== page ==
WHO Endorses Chinese Male Circumcision Device Against African AIDS Transmission

WHO Endorses Chinese Male Circumcision Device Against African AIDS Transmission

From FinancialTimes. Story by Jamil Anderlini.

The World Health Organization has prequalified a Chinese-­made, single-­use, disposable device called Shangring that is used to circumcise boys and men over 13 years old without surgery.

Male circumcision is recommended by the WHO as a strategy for reducing the transmission of AIDS and other sexually transmitted infections.

Randomised controlled trials in Kenya, Uganda and South Africa have found circumcision reduces the risk of heterosexually acquired HIV infection in men by about 60 percent.

“Shangring will be particularly valuable in countries with high HIV transmission rates, such as many parts of Africa,” the WHO said in a statement.

…WHO prequalification will allow the device to be used in parts of the world with very high AIDS transmission rates.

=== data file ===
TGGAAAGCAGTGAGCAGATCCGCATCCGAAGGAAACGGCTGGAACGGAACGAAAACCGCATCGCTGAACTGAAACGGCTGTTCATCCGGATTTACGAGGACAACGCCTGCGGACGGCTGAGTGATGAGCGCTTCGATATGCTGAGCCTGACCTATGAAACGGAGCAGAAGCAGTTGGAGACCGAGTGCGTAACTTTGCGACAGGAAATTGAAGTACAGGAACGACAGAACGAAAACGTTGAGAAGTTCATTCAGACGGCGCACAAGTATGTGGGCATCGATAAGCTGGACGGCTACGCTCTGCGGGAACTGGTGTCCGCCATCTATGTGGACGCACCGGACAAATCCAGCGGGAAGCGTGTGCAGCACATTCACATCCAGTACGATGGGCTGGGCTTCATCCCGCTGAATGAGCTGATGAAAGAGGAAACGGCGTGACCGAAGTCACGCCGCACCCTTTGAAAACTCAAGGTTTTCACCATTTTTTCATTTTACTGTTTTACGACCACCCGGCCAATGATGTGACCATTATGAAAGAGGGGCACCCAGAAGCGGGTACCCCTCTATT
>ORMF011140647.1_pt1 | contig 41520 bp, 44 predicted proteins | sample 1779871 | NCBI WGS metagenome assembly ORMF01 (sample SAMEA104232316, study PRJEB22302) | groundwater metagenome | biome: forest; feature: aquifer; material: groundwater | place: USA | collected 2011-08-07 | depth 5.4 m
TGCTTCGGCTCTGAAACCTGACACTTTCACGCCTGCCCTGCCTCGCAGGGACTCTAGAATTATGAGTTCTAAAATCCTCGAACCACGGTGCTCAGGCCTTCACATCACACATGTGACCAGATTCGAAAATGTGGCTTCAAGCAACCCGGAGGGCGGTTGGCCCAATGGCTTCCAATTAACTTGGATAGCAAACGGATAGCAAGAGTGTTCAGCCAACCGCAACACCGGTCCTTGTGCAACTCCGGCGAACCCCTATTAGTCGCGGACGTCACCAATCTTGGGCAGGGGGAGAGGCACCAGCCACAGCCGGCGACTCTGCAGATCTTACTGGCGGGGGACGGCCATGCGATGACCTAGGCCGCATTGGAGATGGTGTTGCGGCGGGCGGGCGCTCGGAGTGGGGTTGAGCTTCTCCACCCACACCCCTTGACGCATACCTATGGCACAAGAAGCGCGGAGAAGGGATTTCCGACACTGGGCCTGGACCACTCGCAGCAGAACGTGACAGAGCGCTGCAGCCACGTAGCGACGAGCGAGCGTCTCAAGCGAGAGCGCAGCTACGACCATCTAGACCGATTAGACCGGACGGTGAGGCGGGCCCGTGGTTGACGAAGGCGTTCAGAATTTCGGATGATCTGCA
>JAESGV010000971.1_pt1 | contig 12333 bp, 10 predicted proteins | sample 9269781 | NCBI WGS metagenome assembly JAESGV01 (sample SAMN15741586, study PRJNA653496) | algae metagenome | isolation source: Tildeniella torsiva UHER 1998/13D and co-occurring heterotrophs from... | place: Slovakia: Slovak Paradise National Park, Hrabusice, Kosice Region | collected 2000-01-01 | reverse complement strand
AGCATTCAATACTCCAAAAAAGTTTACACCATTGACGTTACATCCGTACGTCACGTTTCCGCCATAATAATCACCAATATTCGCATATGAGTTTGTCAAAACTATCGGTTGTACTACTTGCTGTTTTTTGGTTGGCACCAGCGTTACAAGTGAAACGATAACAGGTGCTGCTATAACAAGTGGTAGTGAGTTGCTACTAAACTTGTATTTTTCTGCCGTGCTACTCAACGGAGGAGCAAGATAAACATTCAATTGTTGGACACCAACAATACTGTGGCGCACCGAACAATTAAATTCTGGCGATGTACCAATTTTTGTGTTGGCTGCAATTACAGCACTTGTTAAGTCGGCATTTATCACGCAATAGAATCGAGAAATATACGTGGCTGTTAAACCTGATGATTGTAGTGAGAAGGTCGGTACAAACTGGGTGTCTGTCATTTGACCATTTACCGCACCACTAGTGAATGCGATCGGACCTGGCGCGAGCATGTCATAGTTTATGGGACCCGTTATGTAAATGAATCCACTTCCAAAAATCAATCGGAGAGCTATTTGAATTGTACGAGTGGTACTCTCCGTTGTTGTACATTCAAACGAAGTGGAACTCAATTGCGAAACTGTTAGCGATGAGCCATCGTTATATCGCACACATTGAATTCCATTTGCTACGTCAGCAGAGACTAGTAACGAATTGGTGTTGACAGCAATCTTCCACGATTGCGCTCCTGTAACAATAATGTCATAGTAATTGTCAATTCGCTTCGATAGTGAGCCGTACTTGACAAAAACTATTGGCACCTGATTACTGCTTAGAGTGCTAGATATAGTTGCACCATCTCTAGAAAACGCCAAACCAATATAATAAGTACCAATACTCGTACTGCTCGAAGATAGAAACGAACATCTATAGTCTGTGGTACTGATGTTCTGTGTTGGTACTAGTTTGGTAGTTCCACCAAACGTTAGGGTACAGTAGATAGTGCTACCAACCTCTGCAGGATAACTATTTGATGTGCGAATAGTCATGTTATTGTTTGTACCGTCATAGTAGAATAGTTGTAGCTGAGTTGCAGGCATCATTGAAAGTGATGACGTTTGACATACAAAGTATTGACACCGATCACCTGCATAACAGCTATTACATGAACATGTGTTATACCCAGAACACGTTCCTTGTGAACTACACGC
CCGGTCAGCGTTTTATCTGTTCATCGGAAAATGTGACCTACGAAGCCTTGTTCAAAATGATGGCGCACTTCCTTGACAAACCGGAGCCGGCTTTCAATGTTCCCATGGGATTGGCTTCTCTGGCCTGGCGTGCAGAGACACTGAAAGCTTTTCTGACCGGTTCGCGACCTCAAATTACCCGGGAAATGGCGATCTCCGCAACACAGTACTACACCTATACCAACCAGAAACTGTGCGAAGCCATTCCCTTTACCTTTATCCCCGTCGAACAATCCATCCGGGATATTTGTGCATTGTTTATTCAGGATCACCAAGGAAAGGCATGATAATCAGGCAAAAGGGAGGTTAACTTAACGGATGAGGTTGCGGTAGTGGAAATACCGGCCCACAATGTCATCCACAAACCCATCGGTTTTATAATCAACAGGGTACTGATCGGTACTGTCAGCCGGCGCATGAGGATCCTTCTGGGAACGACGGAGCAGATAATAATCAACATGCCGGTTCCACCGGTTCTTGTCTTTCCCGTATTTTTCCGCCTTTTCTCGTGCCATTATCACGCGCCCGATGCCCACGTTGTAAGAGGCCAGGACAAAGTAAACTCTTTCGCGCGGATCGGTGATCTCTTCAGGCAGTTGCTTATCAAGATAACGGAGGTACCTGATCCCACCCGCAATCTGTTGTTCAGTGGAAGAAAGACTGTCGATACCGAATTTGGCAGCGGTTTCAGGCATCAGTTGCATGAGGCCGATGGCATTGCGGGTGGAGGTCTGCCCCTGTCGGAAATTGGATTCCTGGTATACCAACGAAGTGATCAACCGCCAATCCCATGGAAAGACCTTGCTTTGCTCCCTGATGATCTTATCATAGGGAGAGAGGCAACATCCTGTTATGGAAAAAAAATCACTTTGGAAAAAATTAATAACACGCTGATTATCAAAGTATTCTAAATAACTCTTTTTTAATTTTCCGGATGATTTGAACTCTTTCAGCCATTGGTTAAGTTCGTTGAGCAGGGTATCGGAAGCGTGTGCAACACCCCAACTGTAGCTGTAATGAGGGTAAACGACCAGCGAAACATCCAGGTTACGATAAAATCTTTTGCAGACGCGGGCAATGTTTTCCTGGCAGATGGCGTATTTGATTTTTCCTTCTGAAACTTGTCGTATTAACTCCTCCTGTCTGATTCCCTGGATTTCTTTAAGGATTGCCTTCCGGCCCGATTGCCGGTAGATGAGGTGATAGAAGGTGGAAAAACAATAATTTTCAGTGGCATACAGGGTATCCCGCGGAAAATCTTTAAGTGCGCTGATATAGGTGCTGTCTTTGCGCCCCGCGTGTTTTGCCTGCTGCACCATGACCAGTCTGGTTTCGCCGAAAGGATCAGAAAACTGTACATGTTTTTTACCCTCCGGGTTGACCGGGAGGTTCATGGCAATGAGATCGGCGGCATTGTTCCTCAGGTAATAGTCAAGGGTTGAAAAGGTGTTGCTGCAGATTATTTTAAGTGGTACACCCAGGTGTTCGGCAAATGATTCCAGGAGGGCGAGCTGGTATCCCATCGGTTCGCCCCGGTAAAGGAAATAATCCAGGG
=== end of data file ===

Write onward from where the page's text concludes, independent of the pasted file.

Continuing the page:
…The Bill & Melinda Gates Foundation helped fund clinical trials and pilot studies on the safety and acceptability of Shangring and provided technical assistance to support WHO prequalification of the device.

For decades Chinese industries have been accused of copying products from developed markets and for years the government has tried to encourage innovation in virtually every field.

But in even the most cutting­-edge industries such as IT and computing, Chinese companies tend to emulate successful models from other markets rather than come up with groundbreaking advances.

Within China, experts and officials have blamed lack of innovation on everything from the complexity of the Chinese language and traditional education methods to political repression from the authoritarian Communist party.

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In the healthcare sector more broadly, China is still in the process of catching up but many analysts believe there will be much more innovation in future.

“There is very little innovation in the pharmaceutical sector in China,  for example. It is very much behind when it comes to research and development,” said Bernhard Schwartländer, WHO representative in China. “But what I see is many, many very smart people and a new generation of researchers who are much more oriented towards global markets, toward end quality assurance, and I believe there will be much more innovation in the future.”

Read more at FinancialTimes.